Following spring wheat harvest, a different fall planted winter hardy cover crop mix will be tested, and allowed to grow into spring, seeding the next year’s garbanzo crop into the growing cover crop, and terminating the cover crop with appropriate herbicides based on both the cash crop and cover crop’s growth characteristics.
Succeeding garbanzo harvest, winter wheat will be planted with an inter-seeded cover crop mix. This mix will be allowed to grow into the following spring and terminated based on both the cash crop and cover crop’s growth characteristics.
Cover crop establishment and success will be measured using a point intercept method to estimate percent cover of cover crop species, cash crop, and weeds; once prior to snow fall, approximately mid to late November, and prior to termination in the spring. Five clip plots along each transect will be taken to estimate cover crop, cash crop, and weed biomass prior to termination. Every spring, when the soil is at field capacity, soil samples will be taken and soil physical measurements will be collected. A minimum of 10 soil samples will be collected randomly assigned locations in each strip to a depth of 30 centimeters. The samples will be well mixed and composited into a single sample representing the entire strip. Soil chemical and physical parameters will include total soil organic carbon, ratios of active fungi and active bacteria, permanganate oxidizable carbon (POXC), micro and macro nutrients, penetrometer readings and infiltration rates. The cash crop will be harvested with a combine, and yield data will be collected with one combine pass per plot.
Paired t-tests will be used to compare control to treatment for the following data parameters: a) percent cover of cash crop, cover crops, and weeds; b) Biomass of cash crop and weeds; c) soil organic carbon, active fungi/active bacteria, POXC, nitrate and ammonia and; d) cash crop yields. Analysis will be conducted in R, statistical software, using a linear regression model and model assumptions of normality will be used to verify the validity of analysis, and to inform any data transformations.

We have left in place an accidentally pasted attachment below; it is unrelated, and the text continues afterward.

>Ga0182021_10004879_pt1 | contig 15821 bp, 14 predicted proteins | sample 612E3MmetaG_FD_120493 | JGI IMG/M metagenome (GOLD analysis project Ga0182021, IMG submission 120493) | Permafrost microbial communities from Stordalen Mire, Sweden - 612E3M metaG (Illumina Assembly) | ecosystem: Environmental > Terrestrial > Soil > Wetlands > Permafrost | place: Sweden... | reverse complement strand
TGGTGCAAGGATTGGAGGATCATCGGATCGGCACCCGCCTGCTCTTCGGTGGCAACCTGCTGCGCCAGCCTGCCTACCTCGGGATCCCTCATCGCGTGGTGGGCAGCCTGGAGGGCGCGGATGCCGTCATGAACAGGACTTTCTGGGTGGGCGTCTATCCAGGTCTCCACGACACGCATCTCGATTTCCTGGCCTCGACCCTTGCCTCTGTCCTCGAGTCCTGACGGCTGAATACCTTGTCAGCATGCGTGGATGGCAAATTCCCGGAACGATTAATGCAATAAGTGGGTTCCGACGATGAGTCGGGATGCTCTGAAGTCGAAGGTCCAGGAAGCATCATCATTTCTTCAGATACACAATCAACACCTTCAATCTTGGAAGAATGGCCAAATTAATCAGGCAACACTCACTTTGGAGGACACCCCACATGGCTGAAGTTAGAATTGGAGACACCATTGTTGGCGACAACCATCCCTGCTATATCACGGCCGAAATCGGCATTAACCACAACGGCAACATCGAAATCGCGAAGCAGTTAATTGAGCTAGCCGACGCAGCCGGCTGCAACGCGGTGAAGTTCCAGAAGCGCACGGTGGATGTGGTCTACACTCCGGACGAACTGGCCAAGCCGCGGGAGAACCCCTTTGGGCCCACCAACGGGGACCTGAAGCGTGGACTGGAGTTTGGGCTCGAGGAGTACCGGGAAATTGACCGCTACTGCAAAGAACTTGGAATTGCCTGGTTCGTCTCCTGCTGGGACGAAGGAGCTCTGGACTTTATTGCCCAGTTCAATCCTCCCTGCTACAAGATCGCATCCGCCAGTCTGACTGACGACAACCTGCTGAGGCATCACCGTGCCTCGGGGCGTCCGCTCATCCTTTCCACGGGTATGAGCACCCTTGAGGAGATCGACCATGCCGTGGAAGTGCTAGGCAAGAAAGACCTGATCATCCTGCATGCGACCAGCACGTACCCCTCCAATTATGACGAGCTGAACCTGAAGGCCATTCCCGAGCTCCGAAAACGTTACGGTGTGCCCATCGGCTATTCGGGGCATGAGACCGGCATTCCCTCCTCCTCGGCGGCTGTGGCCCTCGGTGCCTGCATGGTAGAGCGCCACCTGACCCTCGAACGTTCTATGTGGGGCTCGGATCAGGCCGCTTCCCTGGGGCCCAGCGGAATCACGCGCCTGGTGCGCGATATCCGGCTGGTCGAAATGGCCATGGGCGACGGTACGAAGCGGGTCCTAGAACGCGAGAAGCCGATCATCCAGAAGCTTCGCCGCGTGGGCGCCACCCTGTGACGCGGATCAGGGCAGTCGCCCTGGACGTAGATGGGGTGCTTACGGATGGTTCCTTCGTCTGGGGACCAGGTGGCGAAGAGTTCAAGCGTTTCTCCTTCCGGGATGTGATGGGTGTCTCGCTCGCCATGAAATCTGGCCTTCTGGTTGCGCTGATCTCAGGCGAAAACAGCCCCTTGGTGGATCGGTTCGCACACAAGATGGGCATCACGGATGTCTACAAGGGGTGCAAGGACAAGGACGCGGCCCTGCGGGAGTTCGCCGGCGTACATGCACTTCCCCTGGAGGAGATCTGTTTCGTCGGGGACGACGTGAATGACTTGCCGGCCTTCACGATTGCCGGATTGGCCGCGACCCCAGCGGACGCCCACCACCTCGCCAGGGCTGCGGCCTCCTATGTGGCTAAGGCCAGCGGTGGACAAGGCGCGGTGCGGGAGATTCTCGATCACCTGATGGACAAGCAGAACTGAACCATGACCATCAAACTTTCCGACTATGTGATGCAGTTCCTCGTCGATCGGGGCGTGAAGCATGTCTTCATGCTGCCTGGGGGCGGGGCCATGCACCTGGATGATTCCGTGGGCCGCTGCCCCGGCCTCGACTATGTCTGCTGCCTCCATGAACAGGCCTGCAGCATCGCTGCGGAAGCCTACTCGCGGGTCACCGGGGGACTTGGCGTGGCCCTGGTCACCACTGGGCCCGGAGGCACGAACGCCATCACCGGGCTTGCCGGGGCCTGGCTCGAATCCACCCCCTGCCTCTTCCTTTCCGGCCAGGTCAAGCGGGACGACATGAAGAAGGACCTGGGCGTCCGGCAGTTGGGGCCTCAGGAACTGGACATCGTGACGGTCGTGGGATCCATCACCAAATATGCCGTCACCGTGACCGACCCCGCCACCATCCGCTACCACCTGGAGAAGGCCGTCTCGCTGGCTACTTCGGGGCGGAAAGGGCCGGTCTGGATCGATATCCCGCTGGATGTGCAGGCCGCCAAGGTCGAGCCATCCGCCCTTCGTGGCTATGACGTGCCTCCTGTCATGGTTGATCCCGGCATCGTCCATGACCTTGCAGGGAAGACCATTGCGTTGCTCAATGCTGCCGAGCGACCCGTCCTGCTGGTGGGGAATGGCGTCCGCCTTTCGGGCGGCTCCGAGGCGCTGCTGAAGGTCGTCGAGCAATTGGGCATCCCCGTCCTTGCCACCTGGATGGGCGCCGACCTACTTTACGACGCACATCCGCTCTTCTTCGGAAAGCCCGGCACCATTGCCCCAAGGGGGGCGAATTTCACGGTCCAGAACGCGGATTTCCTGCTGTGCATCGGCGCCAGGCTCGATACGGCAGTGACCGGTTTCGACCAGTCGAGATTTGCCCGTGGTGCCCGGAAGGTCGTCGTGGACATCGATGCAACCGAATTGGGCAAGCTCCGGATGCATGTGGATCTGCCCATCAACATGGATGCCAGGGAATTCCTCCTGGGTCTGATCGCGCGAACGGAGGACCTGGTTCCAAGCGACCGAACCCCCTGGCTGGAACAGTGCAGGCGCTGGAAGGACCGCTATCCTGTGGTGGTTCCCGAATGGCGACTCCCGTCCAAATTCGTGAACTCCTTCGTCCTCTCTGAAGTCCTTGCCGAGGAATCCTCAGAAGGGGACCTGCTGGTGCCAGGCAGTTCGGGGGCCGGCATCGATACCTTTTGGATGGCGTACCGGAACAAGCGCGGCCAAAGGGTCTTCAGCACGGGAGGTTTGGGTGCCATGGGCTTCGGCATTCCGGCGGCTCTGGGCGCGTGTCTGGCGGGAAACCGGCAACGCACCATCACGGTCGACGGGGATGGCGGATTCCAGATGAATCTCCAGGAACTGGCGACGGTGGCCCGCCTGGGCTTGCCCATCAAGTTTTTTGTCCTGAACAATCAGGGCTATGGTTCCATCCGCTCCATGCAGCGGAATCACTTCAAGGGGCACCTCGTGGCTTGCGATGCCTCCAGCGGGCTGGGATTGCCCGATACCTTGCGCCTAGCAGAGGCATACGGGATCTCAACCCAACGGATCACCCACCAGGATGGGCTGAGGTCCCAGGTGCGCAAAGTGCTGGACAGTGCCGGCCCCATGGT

By conducting this research at every rotation interval, this allows adaptive management to adjust seed mixes, timing of seeding, timing of termination, and other necessary adjustments. Initial cover crop mixes and rates will be based on the resources available from the Natural Resources Conservation Service, and on-farm experimentation that Lester Wolf Farms INC has collected over the last 10 years. The fall seeded cover crop mix following winter wheat currently consists of a three clover blend, radish, and turnip. The fall planted cover mix following spring wheat includes fall triticale, fall oats, canola, turnip, and chicory. Winter wheat will be inter-seeded with a blend of three clovers.
Objective 2: Economic return of cover crops vs. business as usual
An economic analysis of the strip trials associated with this experiment is important in determining the feasibility of integrating cover crops into the traditional cropping systems of the Palouse Region. Lester Wolf Farms will diligently track all input costs including seed, fertilizer, fuel, and pesticides for each crop year and control and treatment strip in the block design outlined in Figure 1. Crop yields for each strip will be collected with a yield monitor on the combine and recorded. Relative profitability for both control and treatment will be calculated by subtracting input costs from crop yields multiplied by relevant wheat price data. A paired t-test will be used to compare control and treatments using R statistical software.
Objective 3: Develop and disseminate management recommendations
The lack of regionally specific information on integrating cover crops into typical crop rotation has been noted by many producers in the Palouse Region as a barrier to adoption. This project will address this need by hosting field days, facilitating stakeholder focus groups, attending conferences, disseminating fact sheets, writing a scientific publication and producing a video about the project. More specifics about the educational outreach activities and materials can be found in the next section and are outlined in the attached timeline.